AIAS Freedom by Design Students Partner with Settled

September 23, 2021

A collaboration between student-group AIAS Freedom by Design and the non-profit Settled has led to a brand new storage shed for the future Settled community at Mosaic Christian Community Church.

As the community service arm of the University’s American Institute of Architecture Students (AIAS) chapter, Freedom by Design (FBD) leverages design students’ talents to work on volunteer projects that benefit the community and, in turn, gives design students the opportunity to serve their community and gain real world experience.

Led by FBD Director Rachel Kadidlo (BS ‘21, Arch), the group partnered with Research Fellow Daniel Handeen (CSBR) to design and construct the 10’x16’ storage shed, which will be used to store outdoor tools and equipment for the settlement. For this most recent project, students started construction in June 2021 and finished in early August using facilities and equipment provided by the College of Design Fabrication Shop and Mosaic Christian Community Church.

“This year’s Freedom By Design project was especially valuable to our student volunteers who have missed in-person collaboration throughout the virtual learning era,” said Kadidlo. “Our group designed the shed virtually throughout the Spring of 2021 and had the opportunity to come together in person over the summer to build the project. FBD is incredibly grateful for Prof. Handeen’s mentorship, the Settled organization’s support, and the Mosaic Church community for giving students the chance to see a project from an idea to a finished building and have a lot of fun along the way!”

Settled tool shed built by AIAS Freedom by Design students.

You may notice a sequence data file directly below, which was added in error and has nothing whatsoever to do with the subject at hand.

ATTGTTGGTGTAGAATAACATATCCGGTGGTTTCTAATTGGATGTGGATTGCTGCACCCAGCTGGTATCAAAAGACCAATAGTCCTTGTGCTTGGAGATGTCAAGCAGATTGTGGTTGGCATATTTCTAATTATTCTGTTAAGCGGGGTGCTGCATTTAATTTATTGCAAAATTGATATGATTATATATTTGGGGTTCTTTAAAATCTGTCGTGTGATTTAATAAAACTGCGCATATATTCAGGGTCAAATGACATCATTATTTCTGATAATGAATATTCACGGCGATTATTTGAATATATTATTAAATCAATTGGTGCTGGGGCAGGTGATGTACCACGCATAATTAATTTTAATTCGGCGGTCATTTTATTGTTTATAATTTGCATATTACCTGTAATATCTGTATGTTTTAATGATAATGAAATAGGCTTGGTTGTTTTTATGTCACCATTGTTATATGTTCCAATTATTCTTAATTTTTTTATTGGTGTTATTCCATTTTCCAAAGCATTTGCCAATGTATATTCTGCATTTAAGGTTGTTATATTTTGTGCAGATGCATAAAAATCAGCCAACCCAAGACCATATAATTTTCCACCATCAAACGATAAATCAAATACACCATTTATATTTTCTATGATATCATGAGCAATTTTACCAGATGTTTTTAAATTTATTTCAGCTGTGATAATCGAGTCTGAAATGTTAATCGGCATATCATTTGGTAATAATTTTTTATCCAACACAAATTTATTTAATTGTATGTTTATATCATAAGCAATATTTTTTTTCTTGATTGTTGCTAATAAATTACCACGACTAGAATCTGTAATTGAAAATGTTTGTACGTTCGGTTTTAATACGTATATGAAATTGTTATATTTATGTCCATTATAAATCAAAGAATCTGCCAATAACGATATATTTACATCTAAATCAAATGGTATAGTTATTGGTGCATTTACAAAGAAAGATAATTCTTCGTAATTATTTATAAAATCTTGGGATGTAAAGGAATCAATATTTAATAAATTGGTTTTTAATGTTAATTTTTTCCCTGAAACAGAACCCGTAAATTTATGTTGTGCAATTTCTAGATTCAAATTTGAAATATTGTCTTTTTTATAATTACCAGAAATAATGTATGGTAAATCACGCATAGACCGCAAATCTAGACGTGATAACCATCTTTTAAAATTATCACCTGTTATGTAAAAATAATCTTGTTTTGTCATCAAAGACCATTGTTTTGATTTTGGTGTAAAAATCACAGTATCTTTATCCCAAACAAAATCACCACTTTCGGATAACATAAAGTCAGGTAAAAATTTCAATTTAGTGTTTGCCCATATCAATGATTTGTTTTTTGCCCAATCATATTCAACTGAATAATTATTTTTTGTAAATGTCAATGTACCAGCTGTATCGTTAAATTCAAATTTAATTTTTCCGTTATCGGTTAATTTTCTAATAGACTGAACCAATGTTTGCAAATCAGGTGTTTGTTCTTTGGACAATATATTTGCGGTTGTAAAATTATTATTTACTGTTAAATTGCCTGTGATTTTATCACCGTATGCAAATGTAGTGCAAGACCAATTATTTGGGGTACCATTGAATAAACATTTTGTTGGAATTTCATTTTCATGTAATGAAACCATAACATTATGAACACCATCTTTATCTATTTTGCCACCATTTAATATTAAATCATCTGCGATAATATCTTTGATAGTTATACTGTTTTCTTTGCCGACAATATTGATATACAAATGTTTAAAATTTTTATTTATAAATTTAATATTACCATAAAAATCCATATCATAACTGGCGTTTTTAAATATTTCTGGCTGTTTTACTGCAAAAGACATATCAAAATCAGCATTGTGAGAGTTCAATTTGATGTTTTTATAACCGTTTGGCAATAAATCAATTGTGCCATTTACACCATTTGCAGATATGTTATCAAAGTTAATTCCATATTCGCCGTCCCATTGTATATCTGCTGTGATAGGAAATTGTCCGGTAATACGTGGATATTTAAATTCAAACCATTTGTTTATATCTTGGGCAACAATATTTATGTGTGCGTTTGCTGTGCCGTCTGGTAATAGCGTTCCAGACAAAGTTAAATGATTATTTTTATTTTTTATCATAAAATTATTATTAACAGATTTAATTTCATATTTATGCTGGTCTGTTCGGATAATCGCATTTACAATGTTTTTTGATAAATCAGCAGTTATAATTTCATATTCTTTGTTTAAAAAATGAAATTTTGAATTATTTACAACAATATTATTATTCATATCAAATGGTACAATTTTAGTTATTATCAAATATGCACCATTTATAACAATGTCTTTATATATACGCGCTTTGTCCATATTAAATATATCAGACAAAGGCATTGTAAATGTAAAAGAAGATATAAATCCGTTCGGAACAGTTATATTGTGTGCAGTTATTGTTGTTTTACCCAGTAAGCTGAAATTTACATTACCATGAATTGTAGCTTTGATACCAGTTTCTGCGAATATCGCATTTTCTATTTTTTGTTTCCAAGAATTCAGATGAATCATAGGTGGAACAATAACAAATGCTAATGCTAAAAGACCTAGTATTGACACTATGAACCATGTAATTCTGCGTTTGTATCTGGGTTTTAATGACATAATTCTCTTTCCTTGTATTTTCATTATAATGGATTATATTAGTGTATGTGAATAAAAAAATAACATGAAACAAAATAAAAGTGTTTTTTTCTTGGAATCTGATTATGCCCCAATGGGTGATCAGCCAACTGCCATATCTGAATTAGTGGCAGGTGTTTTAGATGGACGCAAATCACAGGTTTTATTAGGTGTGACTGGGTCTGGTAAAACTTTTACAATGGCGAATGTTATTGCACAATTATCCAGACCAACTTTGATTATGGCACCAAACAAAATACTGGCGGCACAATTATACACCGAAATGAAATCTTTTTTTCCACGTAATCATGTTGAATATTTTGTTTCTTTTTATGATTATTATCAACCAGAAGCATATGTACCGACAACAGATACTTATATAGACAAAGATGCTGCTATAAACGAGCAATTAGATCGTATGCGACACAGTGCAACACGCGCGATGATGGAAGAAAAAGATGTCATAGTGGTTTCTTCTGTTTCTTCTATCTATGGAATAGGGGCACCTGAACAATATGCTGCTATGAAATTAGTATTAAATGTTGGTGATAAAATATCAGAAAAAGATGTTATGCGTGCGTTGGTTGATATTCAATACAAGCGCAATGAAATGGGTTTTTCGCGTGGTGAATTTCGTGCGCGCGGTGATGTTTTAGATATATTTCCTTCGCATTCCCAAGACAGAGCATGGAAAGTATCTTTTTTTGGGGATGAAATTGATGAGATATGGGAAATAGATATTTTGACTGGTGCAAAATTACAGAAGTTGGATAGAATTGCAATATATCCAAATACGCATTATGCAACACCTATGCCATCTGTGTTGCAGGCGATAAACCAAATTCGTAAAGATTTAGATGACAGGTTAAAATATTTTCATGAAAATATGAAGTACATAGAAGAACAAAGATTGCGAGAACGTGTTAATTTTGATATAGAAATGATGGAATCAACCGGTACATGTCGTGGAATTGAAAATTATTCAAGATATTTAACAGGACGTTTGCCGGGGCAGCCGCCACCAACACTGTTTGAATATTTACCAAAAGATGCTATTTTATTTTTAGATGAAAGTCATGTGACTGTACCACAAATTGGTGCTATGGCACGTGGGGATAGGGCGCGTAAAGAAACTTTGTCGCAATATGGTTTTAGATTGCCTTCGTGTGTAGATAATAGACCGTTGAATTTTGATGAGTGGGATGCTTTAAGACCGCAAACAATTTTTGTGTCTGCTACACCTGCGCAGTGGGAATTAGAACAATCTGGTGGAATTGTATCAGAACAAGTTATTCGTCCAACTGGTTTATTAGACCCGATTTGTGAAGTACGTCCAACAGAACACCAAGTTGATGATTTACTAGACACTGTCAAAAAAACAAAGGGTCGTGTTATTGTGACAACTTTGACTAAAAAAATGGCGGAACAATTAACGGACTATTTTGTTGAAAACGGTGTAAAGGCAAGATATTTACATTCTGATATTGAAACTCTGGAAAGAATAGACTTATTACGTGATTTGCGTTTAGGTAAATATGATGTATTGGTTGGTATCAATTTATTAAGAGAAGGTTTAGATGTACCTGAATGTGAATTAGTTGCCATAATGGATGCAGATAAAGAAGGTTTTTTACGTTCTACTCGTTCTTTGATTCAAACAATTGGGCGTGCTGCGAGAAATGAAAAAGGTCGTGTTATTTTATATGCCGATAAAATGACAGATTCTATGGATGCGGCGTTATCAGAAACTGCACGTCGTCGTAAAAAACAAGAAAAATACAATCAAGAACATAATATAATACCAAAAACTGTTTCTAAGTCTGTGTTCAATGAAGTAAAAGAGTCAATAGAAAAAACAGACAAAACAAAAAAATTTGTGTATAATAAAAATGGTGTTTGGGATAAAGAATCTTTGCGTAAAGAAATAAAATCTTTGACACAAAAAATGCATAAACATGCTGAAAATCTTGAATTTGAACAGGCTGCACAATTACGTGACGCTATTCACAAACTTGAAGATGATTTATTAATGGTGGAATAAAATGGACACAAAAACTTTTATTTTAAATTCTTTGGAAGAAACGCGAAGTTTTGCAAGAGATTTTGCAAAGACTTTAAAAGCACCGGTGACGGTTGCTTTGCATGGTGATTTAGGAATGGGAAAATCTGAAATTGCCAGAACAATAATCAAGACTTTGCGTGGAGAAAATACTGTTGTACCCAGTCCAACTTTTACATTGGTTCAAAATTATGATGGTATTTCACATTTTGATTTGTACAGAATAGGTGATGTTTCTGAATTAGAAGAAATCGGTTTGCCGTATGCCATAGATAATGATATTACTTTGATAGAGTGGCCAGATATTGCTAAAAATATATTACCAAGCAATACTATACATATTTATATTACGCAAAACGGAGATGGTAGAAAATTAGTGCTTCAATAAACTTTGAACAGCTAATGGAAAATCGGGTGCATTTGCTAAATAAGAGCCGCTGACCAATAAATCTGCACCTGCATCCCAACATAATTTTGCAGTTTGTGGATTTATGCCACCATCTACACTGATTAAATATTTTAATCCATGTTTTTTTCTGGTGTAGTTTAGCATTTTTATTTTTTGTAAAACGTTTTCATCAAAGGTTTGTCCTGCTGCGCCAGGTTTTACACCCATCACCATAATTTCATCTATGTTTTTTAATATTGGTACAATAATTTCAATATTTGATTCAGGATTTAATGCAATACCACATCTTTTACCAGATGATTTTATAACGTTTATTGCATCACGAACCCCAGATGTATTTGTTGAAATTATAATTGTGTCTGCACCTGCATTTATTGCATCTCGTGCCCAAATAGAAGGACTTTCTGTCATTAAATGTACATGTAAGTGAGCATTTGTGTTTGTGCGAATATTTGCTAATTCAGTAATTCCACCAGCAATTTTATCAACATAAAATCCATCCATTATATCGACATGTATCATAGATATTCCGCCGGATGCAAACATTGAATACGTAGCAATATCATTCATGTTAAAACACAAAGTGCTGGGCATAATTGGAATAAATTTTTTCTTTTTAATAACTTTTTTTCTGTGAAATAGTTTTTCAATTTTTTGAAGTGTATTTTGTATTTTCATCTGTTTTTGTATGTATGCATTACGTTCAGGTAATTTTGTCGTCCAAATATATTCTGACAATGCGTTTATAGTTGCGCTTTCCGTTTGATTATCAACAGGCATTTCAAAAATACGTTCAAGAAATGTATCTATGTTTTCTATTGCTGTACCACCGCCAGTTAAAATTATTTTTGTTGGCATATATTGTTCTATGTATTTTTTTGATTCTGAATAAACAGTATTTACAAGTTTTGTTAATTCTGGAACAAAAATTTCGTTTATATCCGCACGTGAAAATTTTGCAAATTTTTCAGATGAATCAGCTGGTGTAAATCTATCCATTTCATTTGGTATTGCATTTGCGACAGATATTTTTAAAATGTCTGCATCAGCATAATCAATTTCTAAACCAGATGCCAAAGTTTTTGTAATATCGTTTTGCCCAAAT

The final toolshed built by AIAS Freedom by Design.

Co-founded by Ph.D candidate Gabrielle Clowdus (Housing Studies), Settled is a Twin Cities-based non-profit that began within the Minnesota Design Center and focuses on welcoming the homeless into a supportive community using a “community first” approach. While a more traditional approach to homelessness is focused on providing shelter and professional services, or a “housing first” approach, a community first approach is an alternative that focuses not only on providing shelter but on meeting relational and social needs in a holistic way.

“Many people see the plight of the homeless and want to help, but feel the problem is too great for their efforts to make a difference. The beauty of a ‘community’ approach is that there’s room at the table for everyone. We tell folks, come with your unique superpower and see how your part can make a difference. And that’s just what the Freedom by Design folks did—they brought their superpowers of designing and building and made what will become a lasting impact on the lives of those living at Sacred Settlement Mosaic.”

Organizers of the future Mosaic Christian Community Church Settlement hope to begin housing people before the end of the year. Learn more about the Mosaic Settlement.

The front of the toolshed built by AIAS Freedom by Design.
The front of the toolshed built by AIAS Freedom by Design.

This project was made possible through the support of the Mosaic Christian Community; Settled; Jourdan, John, & Brandon from the Mosaic Christian Community; and CeeJay Provo. Freedom by Design participants included: Rachel Kadidlo (Director), Julia Luke (Project Manager), Vanessa Shimada (Secretary), Christopher Larson (Treasurer), Noah Suchy (Board Member), Nathan Novotny (Board Member), Adam Gardner, Sydney Holmes, Charlie Kuok, Audrey Kleinschmidt, and Kent Loiseaux-Purcell.

After nearly three years of work, College of Design student group AIAS Freedom by Design installed and unveiled a set of playground instruments for Karner Blue Education Center this May.

As the summer winds down so does the typical growing season for Minnesotan gardeners and growers. But not for the five Deep Winter Greenhouses designed by Center for Sustainable Building Research (CSBR) Research Fellow Daniel Handeen.

It’s one thing for your final project to stand up to final reviews, but quite another for it to withstand heavy outdoor use by generations of children!